In recent years a proliferation of reality based media focusing on the body, diet and exercise have sought not only to entertain audiences, but also to operate as pedagogical sites through which to encourage populations to undertake surveillance of their own and others’ bodies in order to address a so-called ‘obesity epidemic’ sweeping across western society. This article examines how reality media function within a broader ‘surveillant assemblage’ (Haggerty and Ericson, 2000) of obesity. Specifically, the article explores how this assemblage functions through interdependent connections between parenting, social class and broader political discourses of parenting and health risks which produce affective relationalities of the body.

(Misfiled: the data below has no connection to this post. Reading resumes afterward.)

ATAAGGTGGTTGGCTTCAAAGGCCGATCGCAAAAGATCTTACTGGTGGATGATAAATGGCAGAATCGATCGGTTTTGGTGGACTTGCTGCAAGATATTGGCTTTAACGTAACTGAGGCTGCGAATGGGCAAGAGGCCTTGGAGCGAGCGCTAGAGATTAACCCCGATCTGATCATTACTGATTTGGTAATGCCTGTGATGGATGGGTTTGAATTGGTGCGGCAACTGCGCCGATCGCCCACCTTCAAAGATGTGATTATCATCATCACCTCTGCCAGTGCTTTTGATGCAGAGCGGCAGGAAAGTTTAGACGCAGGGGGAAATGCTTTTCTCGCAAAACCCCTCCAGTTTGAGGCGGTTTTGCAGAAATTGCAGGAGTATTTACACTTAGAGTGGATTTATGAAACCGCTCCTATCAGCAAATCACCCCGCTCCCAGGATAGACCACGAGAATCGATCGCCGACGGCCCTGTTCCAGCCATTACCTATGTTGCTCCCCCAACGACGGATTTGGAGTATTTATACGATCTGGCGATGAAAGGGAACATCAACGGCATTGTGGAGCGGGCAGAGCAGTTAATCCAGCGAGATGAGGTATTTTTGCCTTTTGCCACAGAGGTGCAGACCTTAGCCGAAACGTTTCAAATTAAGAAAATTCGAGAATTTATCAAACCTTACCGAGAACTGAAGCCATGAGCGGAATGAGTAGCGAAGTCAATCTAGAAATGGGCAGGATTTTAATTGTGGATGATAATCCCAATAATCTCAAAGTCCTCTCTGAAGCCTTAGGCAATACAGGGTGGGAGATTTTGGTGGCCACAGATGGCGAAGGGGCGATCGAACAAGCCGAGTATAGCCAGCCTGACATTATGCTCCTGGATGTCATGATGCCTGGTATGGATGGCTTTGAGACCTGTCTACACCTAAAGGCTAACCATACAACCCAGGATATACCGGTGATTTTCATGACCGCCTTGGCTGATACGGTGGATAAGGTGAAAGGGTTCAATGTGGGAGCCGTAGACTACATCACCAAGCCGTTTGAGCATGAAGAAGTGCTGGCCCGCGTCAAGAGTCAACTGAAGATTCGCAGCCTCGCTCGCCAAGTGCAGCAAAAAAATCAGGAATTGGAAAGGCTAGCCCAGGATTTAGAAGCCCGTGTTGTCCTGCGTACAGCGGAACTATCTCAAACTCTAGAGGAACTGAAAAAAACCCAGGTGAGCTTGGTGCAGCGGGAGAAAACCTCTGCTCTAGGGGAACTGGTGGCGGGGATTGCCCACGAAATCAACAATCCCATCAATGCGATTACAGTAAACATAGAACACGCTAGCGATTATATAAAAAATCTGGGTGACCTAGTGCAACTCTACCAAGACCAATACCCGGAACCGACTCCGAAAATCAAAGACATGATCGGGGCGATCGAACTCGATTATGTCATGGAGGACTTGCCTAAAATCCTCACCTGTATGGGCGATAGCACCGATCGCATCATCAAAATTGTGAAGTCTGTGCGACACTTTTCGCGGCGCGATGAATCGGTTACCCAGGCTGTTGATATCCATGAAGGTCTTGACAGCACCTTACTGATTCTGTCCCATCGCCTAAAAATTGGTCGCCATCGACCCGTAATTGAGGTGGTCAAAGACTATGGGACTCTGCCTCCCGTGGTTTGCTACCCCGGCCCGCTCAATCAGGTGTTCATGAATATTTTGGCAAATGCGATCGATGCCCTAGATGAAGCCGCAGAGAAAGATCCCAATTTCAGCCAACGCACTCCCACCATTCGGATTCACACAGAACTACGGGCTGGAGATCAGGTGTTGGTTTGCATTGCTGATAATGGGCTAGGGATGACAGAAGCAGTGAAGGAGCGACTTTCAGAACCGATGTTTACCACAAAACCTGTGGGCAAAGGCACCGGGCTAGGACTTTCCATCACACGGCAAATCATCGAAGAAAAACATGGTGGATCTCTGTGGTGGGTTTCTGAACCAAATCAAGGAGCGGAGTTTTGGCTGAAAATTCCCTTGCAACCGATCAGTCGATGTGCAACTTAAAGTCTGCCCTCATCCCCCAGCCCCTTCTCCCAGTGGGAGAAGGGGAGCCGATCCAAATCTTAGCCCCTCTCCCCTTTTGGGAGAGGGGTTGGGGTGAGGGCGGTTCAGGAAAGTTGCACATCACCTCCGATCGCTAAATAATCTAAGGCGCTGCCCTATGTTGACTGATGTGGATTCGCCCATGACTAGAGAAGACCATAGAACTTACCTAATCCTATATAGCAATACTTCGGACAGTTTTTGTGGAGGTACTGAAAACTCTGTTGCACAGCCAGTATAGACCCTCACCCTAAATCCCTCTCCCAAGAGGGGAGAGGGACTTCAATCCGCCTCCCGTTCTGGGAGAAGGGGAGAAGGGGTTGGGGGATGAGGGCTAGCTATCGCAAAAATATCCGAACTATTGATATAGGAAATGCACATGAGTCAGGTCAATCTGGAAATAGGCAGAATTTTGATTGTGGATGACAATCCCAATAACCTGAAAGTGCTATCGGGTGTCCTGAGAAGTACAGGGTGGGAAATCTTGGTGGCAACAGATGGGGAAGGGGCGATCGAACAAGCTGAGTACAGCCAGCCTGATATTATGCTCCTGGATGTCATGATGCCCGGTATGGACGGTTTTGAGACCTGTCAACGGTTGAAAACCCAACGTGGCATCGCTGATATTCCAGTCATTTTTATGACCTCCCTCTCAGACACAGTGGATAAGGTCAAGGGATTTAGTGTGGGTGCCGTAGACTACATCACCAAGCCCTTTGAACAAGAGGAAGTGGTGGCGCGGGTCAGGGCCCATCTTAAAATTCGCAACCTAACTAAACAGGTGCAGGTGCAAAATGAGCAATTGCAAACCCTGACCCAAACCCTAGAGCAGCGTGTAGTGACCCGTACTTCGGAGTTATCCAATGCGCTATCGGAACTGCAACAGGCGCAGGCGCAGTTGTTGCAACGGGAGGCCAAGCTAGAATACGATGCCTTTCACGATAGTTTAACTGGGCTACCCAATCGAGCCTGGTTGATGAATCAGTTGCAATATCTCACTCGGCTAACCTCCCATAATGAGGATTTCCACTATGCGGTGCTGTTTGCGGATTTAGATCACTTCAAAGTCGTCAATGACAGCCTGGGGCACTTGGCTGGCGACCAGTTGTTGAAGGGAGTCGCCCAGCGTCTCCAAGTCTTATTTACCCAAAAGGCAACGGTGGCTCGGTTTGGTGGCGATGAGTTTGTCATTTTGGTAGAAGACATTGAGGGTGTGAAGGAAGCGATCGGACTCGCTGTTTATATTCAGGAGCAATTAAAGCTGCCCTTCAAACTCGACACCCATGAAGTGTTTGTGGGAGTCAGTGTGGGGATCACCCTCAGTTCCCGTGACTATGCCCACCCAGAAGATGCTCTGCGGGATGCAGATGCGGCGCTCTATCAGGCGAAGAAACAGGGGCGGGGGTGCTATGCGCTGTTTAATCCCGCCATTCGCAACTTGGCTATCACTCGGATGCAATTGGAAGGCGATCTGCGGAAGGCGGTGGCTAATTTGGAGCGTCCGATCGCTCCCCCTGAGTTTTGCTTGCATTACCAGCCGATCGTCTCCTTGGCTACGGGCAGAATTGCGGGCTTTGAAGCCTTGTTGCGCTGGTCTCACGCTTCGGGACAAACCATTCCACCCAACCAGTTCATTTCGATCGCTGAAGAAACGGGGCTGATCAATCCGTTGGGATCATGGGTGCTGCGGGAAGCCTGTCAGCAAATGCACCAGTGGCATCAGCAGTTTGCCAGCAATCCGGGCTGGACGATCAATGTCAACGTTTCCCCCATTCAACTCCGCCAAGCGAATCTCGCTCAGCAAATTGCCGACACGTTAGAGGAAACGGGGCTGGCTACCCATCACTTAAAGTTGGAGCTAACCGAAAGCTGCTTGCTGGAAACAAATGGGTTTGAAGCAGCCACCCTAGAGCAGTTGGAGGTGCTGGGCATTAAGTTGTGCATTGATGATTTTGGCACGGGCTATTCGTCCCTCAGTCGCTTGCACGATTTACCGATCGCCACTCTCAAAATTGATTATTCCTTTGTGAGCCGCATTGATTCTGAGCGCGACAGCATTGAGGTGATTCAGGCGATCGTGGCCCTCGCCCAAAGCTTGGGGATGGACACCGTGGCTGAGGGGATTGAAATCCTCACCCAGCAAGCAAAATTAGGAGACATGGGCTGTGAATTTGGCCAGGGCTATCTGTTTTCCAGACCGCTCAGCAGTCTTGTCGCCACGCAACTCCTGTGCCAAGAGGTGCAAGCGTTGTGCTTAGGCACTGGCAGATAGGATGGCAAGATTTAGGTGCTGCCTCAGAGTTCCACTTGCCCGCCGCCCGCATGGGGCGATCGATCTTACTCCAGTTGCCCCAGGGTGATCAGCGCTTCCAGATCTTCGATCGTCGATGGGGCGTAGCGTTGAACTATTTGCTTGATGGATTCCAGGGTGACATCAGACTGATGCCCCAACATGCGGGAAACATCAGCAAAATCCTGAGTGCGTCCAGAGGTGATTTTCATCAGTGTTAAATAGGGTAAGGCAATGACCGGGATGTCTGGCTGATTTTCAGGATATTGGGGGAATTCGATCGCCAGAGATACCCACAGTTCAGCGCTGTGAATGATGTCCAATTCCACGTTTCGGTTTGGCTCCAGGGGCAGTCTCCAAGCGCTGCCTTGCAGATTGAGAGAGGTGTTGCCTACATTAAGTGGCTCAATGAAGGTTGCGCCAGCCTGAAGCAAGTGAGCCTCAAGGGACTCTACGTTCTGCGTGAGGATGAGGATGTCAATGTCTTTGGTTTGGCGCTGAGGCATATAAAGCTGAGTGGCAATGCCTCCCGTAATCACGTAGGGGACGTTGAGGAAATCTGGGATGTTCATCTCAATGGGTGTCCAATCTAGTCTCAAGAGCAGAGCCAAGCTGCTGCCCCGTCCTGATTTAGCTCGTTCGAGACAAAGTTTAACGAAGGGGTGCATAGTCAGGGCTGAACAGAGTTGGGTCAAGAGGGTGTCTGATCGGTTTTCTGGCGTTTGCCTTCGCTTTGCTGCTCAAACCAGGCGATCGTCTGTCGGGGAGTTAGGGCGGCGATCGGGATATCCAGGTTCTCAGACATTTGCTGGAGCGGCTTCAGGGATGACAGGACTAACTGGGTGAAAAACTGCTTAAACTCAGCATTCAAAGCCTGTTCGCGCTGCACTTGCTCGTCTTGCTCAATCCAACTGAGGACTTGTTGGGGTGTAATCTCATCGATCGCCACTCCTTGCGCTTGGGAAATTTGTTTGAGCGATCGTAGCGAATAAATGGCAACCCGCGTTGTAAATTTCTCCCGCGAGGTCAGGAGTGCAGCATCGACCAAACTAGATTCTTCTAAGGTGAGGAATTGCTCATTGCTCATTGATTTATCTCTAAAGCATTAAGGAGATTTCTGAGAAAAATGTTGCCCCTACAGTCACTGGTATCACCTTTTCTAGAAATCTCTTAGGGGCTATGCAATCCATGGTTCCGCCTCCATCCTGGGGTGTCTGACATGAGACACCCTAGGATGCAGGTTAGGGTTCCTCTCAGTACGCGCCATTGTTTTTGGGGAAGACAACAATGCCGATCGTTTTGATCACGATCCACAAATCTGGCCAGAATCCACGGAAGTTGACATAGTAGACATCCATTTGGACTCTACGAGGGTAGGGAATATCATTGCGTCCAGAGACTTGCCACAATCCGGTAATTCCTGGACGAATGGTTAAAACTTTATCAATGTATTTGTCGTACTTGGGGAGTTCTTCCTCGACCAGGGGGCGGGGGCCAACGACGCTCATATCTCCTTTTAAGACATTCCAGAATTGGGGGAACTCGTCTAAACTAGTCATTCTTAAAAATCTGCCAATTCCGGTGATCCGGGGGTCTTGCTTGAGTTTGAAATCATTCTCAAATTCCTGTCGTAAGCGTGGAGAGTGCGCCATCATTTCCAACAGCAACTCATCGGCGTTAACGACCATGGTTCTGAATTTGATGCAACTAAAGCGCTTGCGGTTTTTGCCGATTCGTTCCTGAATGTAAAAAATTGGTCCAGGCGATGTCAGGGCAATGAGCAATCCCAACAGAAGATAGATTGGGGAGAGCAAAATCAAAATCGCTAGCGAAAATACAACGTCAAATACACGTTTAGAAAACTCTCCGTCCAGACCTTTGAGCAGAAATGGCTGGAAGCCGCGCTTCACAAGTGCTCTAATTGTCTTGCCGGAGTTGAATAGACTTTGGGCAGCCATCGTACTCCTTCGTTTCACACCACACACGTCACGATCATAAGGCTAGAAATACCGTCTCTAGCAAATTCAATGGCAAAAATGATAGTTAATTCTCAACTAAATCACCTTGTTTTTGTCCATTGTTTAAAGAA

|Number of pages||19|
|Journal||Health: An Interdisciplinary Journal for the Social Study of Health, Illness and Medicine|
|Publication status||Published - Jan 2011|